Additional games for the other movies seem to be on deck, but no specific information was given nor were any teases for applications aimed at an older fan. For reasons I don't understand this story was under a press embargo until this morning, but there you have it - in a week filled with exciting Star Wars announcements, this may be the least of them.

--Adam Pawlus


Special thanks to Disney for an early look at this app. Specs required to run it: iOS 6.0 or later. Compatible with iPhone 4S, iPhone 5, iPhone 5c, iPhone 5s, iPad 2 Wi-Fi, iPad 2 Wi-Fi + 3G, iPad Wi-Fi (3rd generation), iPad Wi-Fi + Cellular (3rd generation), iPad Wi-Fi (4th generation), iPad Wi-Fi + Cellular (4th generation), iPad mini Wi-Fi, iPad mini Wi-Fi + Cellular, iPad Air, iPad Air Wi-Fi + Cellular, iPad mini with Retina display, iPad mini with Retina display Wi-Fi + Cellular, and iPod touch (5th generation). This app is optimized for iPhone 5.

Disney's Star Wars Journeys: The Phantom Menace

Additional Images


Disney's Star Wars Journeys: The Phantom MenaceDisney's Star Wars Journeys: The Phantom Menace
Disney's Star Wars Journeys: The Phantom Menace


And here's their full press release, which I haven't read before writing my article but it is a less cranky version of what you just read:


New Portfolio of Apps Introduces Legendary Saga in Unique Ways; “Star Wars Journeys: The Phantom Menace” Available Now on the App Store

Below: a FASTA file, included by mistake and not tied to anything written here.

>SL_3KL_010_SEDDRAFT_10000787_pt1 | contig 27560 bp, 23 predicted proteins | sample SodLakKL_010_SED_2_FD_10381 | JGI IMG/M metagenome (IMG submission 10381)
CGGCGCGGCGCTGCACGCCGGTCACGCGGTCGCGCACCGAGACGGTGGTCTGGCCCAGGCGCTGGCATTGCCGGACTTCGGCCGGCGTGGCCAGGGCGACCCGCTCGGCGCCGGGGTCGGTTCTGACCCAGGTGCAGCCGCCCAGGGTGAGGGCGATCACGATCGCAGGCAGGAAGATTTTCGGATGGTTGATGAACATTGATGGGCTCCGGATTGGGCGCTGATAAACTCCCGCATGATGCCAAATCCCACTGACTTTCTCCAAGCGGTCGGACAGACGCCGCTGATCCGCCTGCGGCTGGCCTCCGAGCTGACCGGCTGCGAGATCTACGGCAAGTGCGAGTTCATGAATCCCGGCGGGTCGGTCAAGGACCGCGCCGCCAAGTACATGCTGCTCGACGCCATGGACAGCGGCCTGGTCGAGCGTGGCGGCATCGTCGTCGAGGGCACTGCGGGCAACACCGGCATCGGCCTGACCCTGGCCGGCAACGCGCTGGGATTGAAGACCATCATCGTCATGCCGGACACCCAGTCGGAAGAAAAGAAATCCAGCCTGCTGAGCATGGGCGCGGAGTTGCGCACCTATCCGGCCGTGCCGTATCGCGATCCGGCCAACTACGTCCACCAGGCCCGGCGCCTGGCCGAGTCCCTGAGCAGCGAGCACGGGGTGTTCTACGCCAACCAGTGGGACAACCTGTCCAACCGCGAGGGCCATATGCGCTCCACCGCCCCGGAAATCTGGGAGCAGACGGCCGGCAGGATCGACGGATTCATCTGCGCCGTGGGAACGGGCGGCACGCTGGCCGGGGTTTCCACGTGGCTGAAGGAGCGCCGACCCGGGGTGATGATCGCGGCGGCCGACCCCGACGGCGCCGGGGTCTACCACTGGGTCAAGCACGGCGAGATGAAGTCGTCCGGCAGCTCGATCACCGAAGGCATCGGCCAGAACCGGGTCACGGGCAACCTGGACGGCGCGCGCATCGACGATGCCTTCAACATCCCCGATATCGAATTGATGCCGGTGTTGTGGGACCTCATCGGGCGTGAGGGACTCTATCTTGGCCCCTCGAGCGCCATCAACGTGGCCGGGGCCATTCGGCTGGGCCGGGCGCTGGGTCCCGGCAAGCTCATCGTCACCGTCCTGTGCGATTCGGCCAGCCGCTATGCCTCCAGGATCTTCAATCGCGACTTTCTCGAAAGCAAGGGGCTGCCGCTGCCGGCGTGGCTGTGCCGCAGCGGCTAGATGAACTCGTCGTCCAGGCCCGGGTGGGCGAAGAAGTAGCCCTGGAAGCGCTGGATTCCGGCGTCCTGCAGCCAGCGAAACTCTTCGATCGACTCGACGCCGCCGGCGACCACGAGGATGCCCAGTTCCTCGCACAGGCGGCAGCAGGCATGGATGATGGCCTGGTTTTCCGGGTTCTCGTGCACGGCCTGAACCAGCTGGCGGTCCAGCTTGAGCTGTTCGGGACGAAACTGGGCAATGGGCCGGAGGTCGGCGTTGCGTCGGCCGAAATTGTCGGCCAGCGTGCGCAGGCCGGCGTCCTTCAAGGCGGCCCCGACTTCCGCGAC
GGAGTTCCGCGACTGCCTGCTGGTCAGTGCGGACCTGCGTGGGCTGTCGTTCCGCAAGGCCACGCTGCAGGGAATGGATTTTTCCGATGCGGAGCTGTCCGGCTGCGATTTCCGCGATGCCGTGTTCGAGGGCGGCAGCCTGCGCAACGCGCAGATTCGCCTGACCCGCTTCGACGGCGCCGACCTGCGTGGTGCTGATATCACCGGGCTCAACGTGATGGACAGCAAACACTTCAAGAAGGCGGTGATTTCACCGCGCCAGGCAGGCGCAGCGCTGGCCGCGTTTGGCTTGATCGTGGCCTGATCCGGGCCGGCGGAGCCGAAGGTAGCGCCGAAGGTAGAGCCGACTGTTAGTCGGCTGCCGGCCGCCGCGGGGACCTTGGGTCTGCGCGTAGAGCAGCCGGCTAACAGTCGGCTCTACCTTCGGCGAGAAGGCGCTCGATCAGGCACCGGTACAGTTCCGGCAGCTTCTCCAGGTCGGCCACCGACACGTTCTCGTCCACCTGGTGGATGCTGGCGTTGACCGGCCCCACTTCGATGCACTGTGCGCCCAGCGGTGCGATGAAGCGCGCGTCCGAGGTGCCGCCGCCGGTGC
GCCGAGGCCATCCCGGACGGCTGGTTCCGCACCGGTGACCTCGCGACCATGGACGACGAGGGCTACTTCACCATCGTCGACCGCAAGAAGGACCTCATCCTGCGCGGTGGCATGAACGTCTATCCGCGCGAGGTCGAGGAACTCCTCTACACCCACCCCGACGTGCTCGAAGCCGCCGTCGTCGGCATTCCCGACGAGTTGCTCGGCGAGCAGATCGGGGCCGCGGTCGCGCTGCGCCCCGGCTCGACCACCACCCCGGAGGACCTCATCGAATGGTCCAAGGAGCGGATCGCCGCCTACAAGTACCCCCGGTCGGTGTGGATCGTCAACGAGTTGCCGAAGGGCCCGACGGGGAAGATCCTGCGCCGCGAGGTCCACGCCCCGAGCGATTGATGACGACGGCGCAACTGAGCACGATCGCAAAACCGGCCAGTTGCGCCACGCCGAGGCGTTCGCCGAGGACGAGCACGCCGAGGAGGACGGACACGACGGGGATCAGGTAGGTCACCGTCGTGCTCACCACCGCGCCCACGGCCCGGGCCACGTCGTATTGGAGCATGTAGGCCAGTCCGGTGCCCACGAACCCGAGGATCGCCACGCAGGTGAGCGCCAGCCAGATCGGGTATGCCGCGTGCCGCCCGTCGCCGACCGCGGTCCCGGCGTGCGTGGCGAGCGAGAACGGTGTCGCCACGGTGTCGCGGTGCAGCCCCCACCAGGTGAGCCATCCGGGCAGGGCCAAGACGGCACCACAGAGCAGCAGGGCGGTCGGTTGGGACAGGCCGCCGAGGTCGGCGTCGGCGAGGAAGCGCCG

GLENDALE, Calif., May 1, 2014 – Drawing from the success of its interactive storytelling products, Disney Publishing Worldwide today announced the launch of “Star Wars Journeys,” a new episodic series of apps featuring the stories, heroes and villains from a galaxy far, far away. With immersive story content and fast-paced activities and game play, “Star Wars Journeys” apps will introduce the epic Star Wars universe to the next generation of fans like never before. More than half a dozen apps are slated for release for the Kids and Entertainment categories of the App Store; “Star Wars Journeys: The Phantom Menace” is available now and additional apps in the portfolio will roll out in sequential order leading up to the release of Star Wars Episode VII.

Each “Star Wars Journeys” app includes interactive features that fully immerse readers in the franchise’s epic adventures, including a 180-degree parallax viewing experience, infinite zoom scene transitions, collectible character profiles, brand new art, and unlockable hidden content. As The Force is strong with these apps, each will also feature a set of unique activities that deepens the story experience.

“The Star Wars film franchise has continuously excited and engaged audiences of all ages for more than 30 years” said Andrew Sugerman, executive vice president, Disney Publishing Worldwide. “Now, Disney Publishing is connecting Star Wars fans to their favorite franchise through a series of innovative new apps that combine storytelling, play, and technology for an epic experience. We are thrilled to help introduce the Star Wars universe to the next generation of fans, and provide those already familiar with the power of The Force new ways to connect with this legendary franchise.”